There’s been a fair amount of discussion and hand-wringing about the rising costs of limited release beers. It seems craft breweries are producing more and more special releases, collaborations, and other collectible beers, at prices that seem to be going nowhere but up. I recently found a paper presented at the First Beeronomics Conference held in May of 2009 which suggests this trend will continue.
In his paper entitled “The Price of Unique”, economist Phil Armour studied the prices of Stone Brewing’s Vertical Epic series on EBay. By correlating the mean winning bids for Vertical Epic bottles transacted on EBay as a function of the volume of each beer produced by Stone Brewing in the series, Armour calculated an economic quantity called the Own Price Elasticity of beer in the Vertical Epic Series, and compared it to data found in rare wine auctions.
Own Price Elasticity describes the change in the price of an item caused by a change of its available quantity. Generally, as more of an item is produced, it’s price goes down. What Own Price Elasticity determines is how dependent is the price of the product to its supply. If an item becomes rare, is the price bid up to incredibly high levels by people desperate for it? Or does the higher price quickly drive people out of the bidding? The higher the Own Price Elasticity is, the more likely people will pay high prices for a scarce item. Water is sometimes considered highly price elastic since when it is rare, people will still pay high prices for it to survive, while sugar is considered highly inelastic, since people historically turns to other sweeteners like honey, molasses or corn syrup when the price of sugar increases even marginally.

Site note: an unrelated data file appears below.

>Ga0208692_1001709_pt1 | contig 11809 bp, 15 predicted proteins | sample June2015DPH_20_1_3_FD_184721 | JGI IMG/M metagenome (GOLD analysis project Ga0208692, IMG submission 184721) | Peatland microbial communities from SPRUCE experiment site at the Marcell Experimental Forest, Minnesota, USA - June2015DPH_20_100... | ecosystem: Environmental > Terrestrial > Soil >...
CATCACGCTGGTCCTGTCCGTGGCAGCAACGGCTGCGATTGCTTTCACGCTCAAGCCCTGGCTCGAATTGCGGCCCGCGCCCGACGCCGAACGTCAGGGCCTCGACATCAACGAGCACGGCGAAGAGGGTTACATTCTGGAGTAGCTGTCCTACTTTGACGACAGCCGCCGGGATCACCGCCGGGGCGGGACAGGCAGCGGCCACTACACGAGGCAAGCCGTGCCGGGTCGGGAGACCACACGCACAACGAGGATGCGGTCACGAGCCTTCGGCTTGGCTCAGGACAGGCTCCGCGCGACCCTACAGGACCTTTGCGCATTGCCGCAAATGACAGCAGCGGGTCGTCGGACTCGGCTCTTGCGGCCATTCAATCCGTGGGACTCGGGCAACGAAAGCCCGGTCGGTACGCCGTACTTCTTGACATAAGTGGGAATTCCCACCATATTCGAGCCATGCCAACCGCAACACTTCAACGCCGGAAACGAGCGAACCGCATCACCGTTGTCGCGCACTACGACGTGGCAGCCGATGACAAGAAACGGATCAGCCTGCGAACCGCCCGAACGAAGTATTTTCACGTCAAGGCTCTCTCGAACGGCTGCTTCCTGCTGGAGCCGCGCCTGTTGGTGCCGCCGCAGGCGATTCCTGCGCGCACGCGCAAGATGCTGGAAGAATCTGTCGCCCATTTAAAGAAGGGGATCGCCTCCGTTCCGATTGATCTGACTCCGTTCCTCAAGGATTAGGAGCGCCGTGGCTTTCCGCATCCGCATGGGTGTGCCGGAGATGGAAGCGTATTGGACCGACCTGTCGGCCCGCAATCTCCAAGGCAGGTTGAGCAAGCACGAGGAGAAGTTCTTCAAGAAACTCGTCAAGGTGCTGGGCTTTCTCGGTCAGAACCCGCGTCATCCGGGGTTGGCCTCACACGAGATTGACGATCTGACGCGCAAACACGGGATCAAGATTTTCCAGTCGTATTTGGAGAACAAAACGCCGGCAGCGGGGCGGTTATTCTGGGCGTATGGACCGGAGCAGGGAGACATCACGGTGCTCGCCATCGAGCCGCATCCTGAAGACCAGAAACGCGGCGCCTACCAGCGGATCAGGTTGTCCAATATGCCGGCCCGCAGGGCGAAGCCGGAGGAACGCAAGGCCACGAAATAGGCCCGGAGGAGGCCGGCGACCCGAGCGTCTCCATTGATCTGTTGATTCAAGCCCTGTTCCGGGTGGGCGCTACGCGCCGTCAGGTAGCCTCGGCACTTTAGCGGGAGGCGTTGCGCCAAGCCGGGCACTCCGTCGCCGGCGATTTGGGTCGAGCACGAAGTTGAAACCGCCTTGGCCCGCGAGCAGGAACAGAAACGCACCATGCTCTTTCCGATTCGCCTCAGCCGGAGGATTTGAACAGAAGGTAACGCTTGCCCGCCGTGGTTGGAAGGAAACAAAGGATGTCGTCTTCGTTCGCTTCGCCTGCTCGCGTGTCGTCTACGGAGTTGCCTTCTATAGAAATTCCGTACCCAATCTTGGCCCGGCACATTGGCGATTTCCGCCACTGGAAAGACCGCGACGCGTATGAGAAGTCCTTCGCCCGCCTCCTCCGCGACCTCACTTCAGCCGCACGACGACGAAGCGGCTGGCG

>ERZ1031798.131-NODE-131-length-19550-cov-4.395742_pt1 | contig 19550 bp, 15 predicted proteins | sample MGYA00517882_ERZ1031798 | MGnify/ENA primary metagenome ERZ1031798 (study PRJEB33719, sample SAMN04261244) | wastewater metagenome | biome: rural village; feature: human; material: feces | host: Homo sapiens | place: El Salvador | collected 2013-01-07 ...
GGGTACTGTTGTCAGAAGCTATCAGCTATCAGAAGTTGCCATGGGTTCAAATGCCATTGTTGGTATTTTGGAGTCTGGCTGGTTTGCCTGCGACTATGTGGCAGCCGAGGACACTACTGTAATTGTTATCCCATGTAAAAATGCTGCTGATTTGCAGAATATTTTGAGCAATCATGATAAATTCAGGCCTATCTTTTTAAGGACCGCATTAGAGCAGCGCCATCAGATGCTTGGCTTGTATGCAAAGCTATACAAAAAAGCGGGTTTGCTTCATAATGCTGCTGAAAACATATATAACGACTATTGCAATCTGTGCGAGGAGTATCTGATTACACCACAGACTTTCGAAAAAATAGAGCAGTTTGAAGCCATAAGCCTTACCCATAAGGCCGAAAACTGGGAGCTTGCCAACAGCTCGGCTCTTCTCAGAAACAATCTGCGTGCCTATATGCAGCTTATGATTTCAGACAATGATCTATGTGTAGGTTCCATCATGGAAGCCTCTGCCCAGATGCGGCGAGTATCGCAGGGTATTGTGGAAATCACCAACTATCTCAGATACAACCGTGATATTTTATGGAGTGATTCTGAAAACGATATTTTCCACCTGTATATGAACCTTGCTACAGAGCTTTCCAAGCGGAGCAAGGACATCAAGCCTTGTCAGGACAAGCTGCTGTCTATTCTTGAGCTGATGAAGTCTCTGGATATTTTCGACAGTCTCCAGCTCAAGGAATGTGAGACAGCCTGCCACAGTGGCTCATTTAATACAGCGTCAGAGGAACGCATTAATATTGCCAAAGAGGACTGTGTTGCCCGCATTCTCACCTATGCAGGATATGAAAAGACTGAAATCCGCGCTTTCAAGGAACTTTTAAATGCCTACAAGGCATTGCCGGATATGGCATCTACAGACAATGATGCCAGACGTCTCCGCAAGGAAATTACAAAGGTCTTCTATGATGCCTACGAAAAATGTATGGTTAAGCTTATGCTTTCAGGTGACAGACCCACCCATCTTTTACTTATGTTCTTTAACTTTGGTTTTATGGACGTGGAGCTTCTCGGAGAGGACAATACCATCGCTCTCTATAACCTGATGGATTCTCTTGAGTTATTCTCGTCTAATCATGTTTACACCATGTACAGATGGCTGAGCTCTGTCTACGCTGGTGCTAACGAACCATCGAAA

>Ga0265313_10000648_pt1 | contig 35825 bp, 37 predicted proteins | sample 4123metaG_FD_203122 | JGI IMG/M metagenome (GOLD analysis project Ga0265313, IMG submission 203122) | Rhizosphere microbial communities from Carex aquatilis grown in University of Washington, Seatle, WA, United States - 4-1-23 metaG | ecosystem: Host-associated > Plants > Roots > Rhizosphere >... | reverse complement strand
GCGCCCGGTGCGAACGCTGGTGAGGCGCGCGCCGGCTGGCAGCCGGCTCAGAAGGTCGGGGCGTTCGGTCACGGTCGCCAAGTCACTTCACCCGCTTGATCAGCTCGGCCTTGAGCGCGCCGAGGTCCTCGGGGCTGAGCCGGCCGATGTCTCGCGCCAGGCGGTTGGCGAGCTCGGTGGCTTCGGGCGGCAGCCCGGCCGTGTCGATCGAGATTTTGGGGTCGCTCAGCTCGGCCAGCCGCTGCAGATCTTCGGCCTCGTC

Armour found that the Price Elasticity of the Vertical Epic Series was higher than in auctions for rare, first growth Bordeaux wines. What this suggests is that in the case of these rare wines auctions, bidders were more likely to decline to bid on as the price increased, and turn to different vintages, while those coveting the Vertical Epic series on EBay decided they had fewer alternatives, and therefore, continued bid up the prices higher.
From my vantage point, it seems that as the craft brewing industry grows, more potential buyers of rare releases enter the market, and thus, more people are available to bid up the prices in the marketplace. Since these special releases sell out quickly, and are often spotted on EBay selling at above the retail price, breweries are simply motivated to brew more of them, and sell them at a higher price, simply because the market allows them to do so. Both anecdotal evidence and Armour’s study suggest the market for special collectible beer releases is not saturated, and so we can expect breweries to release more of these special rare brews and command higher prices for them. To my mind, it remains to be seen if and when the craft beer market becomes over saturated with these beers.